During the mean follow-up period of 68 ± 61 weeks (median, 57 weeks; range, 7–292 weeks), 32 (10.5%) women developed diabetes within a follow-up period of 59 ± 53 weeks (median, 47 weeks; range, 7–230 weeks). This rate was not significantly different from that of the women who did not develop diabetes (mean, 69 ± 62 weeks; median, 58 weeks; range 7–292 weeks). Eleven (9.5%) and 21 (11.1%) women with diabetes were included in the JSOG and IADPSG groups, respectively (Table 2); the incidence was not different between the different diagnostic criteria group even after adjusting for the follow-up period. Regarding the time period from the index delivery to the onset of diabetes in those who developed diabetes, women diagnosed under the IADPSG criteria developed diabetes significantly sooner than those diagnosed under the JSOG criteria (44 ± 26 vs. 88 ± 78 weeks, p = 0.024).
The women who developed postpartum diabetes were more obese before pregnancy (p = 0.0032), showed elevated 2-h PG (p = 0.016) and HbA1c (p < 0.0001) levels at the time of the diagnostic OGTT, and required more insulin therapy during pregnancy (p = 0.0031) in comparison to those who did not develop diabetes during the study period (Table 3). A univariate logistic regression analysis revealed that a higher pre-pregnancy BMI (p = 0.0044), 2-h PG (p = 0.016), HbA1c (p < 0.0001), and the requirement of insulin therapy (p = 0.0031) were significant risk factors for the postpartum development of diabetes (Table 4). In multivariate regression models that used the variables that were identified as significant in the univariate analysis, we found that only the 2-h PG and HbA1c levels were independent predictors of the development of diabetes during the postpartum period (Table 5). The association remained significant after controlling for maternal age, parity, a family history of diabetes, the GA and fasting and 1-h PG at the OGTT, weight gain during pregnancy, and the follow-up period (Table 5). Because fasting and the 1-h PG showed near-significance in the univariate analysis (Table 4), we also examined the association between those two variables and the development of diabetes by a multivariate analysis including these two variables in addition to the four significant variables and found that neither fasting nor the 1-h PG was significantly associated with the postpartum disorder.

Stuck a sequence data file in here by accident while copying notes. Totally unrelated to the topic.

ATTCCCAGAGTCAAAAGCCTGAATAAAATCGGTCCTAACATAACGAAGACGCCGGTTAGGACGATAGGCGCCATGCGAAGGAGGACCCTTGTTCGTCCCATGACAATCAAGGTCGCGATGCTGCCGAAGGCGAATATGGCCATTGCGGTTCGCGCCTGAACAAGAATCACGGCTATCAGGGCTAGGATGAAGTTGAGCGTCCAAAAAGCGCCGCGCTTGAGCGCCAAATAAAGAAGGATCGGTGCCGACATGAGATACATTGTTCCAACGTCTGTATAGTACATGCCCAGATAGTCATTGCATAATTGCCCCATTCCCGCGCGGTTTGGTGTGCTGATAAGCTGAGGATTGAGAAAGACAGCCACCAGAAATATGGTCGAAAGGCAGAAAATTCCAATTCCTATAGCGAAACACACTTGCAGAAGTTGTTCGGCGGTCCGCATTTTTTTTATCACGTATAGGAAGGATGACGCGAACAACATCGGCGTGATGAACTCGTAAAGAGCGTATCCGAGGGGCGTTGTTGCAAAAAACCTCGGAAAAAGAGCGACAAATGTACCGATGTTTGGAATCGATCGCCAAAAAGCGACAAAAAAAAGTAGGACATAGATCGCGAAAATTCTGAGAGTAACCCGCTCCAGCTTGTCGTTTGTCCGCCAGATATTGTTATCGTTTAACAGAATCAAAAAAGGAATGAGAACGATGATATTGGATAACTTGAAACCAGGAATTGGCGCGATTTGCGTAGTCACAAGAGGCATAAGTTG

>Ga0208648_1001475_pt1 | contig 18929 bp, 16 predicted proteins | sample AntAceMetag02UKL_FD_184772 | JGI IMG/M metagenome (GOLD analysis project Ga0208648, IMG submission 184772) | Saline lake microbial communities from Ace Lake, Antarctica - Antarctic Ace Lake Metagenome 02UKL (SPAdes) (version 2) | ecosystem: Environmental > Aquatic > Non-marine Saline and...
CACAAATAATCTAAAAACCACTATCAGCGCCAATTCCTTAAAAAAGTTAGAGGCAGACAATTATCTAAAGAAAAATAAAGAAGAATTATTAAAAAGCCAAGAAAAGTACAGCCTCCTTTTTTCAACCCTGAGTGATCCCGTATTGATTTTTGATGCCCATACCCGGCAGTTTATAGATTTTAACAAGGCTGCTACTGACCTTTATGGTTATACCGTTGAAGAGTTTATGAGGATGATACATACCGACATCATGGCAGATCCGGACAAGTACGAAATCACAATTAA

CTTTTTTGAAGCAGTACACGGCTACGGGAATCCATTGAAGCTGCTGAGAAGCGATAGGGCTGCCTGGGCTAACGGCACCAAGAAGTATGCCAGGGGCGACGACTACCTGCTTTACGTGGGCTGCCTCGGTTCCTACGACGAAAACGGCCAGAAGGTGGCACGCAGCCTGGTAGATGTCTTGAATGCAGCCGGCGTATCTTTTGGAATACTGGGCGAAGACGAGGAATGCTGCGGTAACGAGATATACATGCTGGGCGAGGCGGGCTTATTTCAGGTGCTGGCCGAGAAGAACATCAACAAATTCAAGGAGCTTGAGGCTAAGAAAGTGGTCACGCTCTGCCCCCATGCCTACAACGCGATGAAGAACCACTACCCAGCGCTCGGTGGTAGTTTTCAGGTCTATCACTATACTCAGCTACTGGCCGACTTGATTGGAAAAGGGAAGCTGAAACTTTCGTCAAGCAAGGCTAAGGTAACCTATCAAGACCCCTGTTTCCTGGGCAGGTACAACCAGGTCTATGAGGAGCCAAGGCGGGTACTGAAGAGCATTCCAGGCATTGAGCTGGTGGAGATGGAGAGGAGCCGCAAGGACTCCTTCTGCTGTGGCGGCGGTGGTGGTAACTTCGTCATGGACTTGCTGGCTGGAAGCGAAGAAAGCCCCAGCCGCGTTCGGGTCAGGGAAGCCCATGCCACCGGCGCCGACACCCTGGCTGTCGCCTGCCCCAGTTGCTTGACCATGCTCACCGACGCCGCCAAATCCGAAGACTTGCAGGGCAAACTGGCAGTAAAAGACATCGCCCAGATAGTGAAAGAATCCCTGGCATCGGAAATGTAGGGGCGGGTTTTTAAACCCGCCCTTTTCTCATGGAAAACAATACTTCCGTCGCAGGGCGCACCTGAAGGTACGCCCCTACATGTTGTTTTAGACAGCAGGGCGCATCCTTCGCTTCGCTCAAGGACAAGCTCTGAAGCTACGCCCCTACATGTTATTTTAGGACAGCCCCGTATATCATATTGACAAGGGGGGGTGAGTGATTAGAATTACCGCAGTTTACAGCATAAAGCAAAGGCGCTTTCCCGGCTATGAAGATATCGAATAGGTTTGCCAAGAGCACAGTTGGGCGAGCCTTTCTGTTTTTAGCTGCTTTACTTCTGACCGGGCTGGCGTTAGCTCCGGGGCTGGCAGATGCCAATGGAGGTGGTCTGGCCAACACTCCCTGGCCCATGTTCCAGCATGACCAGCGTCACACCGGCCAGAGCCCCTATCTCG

From the clinical point of view, we converted these numerical variables to categorical variables (Table 6). We used cutoff values of 183 mg/dl (area under the curve [AUC] 0.64) and 5.6% (AUC 0.74) for 2-h PG and HbA1c, respectively, which were derived from the ROC. A 2-h PG value of ≥183 mg/dl and an HbA1c value of ≥5.6% were significantly associated with the development of postpartum diabetes with an adjusted relative risk (RR) of 7.02 (95% confidence interval [CI] 2.51–20.72, p = 0.0002) and 4.67 (95% CI 1.53–16.73, p = 0.0061), respectively (Table 6).